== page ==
The bottles don’t look different although place them next to another wine and they are not as tall.
That is because these bottles are plastic, not glass. Plastic bottles have many advantages being light, unbreakable and allowed in events where glass is banned, but there have been issues in the past about longevity where wine is concerned, which I raised. I was assured that these bottles are made from a new type of plastic guaranteed for two years. (see below*).
The range is promoted on environmental advantages. The wine is shipped in bulk to Macon, France where it is bottled, thus saving the weight of shipping bottles across seas. The lightweight bottle reduces the carbon footprint in transportation and distribution, fewer carbon emissions are produced than in manufacture of glass, and the entire bottle can be recycled.
The wines are produced under WIETA (Wine Industry Ethical Association) certification, a non-profit, voluntary association committed to the promotion of ethical trade. The WIETA logo appears on both the front and back labels.
I put Khulu Sky Pinotage Rose 2009 (WO Western Cape 12.5%abv) to two tests: is the bottle unbreakable and how tasty are the contents.
So it passed the first test with flying colours. The bottle has a decent long plastic screw cap so I resealed it and took it back upstairs to the apartment.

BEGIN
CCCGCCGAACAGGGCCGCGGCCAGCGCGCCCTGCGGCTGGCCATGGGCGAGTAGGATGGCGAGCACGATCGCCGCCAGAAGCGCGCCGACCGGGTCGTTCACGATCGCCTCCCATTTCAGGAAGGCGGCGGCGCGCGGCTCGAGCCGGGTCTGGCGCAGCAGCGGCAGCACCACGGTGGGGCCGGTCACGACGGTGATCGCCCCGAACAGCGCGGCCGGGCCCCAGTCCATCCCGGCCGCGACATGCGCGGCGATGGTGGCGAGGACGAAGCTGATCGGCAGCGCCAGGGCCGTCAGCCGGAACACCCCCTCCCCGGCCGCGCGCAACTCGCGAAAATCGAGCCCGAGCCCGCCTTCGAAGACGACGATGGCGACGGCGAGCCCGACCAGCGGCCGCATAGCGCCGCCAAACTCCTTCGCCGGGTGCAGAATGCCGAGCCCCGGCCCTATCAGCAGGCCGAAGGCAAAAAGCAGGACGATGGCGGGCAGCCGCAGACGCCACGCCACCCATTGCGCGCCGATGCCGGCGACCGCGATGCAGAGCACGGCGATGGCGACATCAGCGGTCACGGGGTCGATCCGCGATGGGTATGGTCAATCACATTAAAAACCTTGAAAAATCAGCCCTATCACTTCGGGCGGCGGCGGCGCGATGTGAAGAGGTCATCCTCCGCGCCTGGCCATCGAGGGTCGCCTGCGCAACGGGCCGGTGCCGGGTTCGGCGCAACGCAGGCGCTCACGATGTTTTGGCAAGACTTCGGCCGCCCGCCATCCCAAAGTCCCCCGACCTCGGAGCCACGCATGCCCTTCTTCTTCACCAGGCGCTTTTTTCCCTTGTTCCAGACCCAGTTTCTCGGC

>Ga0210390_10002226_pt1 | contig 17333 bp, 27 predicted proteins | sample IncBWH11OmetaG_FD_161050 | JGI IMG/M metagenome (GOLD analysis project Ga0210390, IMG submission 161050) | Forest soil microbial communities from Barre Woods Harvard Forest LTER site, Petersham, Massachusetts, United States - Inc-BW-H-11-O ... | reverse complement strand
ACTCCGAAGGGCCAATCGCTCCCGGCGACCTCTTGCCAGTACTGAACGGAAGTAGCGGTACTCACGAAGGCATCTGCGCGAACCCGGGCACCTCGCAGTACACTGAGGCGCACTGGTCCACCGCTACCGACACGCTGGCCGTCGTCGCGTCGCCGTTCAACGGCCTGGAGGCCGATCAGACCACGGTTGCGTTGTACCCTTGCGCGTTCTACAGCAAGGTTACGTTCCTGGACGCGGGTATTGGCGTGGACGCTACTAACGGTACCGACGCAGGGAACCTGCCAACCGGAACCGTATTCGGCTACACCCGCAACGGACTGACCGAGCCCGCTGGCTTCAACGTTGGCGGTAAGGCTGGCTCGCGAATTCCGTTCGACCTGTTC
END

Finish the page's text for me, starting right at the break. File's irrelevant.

You noted my surprise on my first taste, shown in the video, on how dry it was. I poured glasses for cameraman Dan and my partner. It was a hot day and the chilled rosé should have been most welcome, but I found it increasingly unpleasantly sour. The other two would take no more than one mouthful. Hopefully this was a faulty sample because I can't recommend it on this sample.
Marketing of these wines focus on ecology and ethical trade but I wonder whether unemployed South Africans think it is ethical that jobs on bottling lines and at bottle manufacturing plants have been exported to well paid French workers.
*This is the reply I received regarding longevity:
"You are right in saying there have been some issues with standard PET and oxidisation of wine causing problems for some retailers.
The multi-layer bottle (MLP) that Paul Sapin has developed has a purely mechanical barrier made up of two layers of Polyethyelene Terephthalate with a barrier material made of nylon mixed with an oxygen scavenger. The entire bottling process is geared towards eliminating oxygen, incorporating state of the art technology and meticulous attention to detail.
An independent laboratory carried out accelerated ageing tests on wine bottled in the MLP and glass under the same conditions. All parameters measured showed no significant differences between the MLP bottle and glass bottle. These observations were confirmed by blind tasting, conducted by a panel made up of winemakers, professional and amateur tasters. At no point was it possible for the tasters to find a difference between the wines.
As a result, Paul Sapin guarantees a conservation period of one year for wines in 18.7cl MLP PET and two years for wines in 75cl MLP PET. "